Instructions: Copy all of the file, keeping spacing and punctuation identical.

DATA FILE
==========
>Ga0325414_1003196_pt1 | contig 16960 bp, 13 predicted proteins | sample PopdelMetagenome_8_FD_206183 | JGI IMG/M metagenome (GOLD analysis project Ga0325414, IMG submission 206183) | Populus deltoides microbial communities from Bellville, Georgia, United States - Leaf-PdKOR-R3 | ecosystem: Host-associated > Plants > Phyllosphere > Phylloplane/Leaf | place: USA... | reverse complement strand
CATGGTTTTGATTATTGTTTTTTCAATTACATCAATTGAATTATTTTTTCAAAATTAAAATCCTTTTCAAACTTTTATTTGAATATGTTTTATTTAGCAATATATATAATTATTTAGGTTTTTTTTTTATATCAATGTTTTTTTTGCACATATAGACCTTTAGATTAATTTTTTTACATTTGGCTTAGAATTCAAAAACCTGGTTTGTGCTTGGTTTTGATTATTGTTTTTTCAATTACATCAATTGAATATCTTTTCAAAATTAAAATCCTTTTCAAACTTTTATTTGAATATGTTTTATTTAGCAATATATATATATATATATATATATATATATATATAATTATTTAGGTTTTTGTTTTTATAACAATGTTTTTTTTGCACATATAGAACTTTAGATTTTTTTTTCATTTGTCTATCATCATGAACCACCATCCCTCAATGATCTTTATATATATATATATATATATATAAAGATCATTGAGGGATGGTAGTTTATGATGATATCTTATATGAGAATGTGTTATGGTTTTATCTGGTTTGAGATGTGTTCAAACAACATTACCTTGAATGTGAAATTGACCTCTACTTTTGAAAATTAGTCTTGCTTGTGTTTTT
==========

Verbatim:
>Ga0325414_1003196_pt1 | contig 16960 bp, 13 predicted proteins | sample PopdelMetagenome_8_FD_206183 | JGI IMG/M metagenome (GOLD analysis project Ga0325414, IMG submission 206183) | Populus deltoides microbial communities from Bellville, Georgia, United States - Leaf-PdKOR-R3 | ecosystem: Host-associated > Plants > Phyllosphere > Phylloplane/Leaf | place: USA... | reverse complement strand
CATGGTTTTGATTATTGTTTTTTCAATTACATCAATTGAATTATTTTTTCAAAATTAAAATCCTTTTCAAACTTTTATTTGAATATGTTTTATTTAGCAATATATATAATTATTTAGGTTTTTTTTTTATATCAATGTTTTTTTTGCACATATAGACCTTTAGATTAATTTTTTTACATTTGGCTTAGAATTCAAAAACCTGGTTTGTGCTTGGTTTTGATTATTGTTTTTTCAATTACATCAATTGAATATCTTTTCAAAATTAAAATCCTTTTCAAACTTTTATTTGAATATGTTTTATTTAGCAATATATATATATATATATATATATATATATATATAATTATTTAGGTTTTTGTTTTTATAACAATGTTTTTTTTGCACATATAGAACTTTAGATTTTTTTTTCATTTGTCTATCATCATGAACCACCATCCCTCAATGATCTTTATATATATATATATATATATATAAAGATCATTGAGGGATGGTAGTTTATGATGATATCTTATATGAGAATGTGTTATGGTTTTATCTGGTTTGAGATGTGTTCAAACAACATTACCTTGAATGTGAAATTGACCTCTACTTTTGAAAATTAGTCTTGCTTGTGTTTTT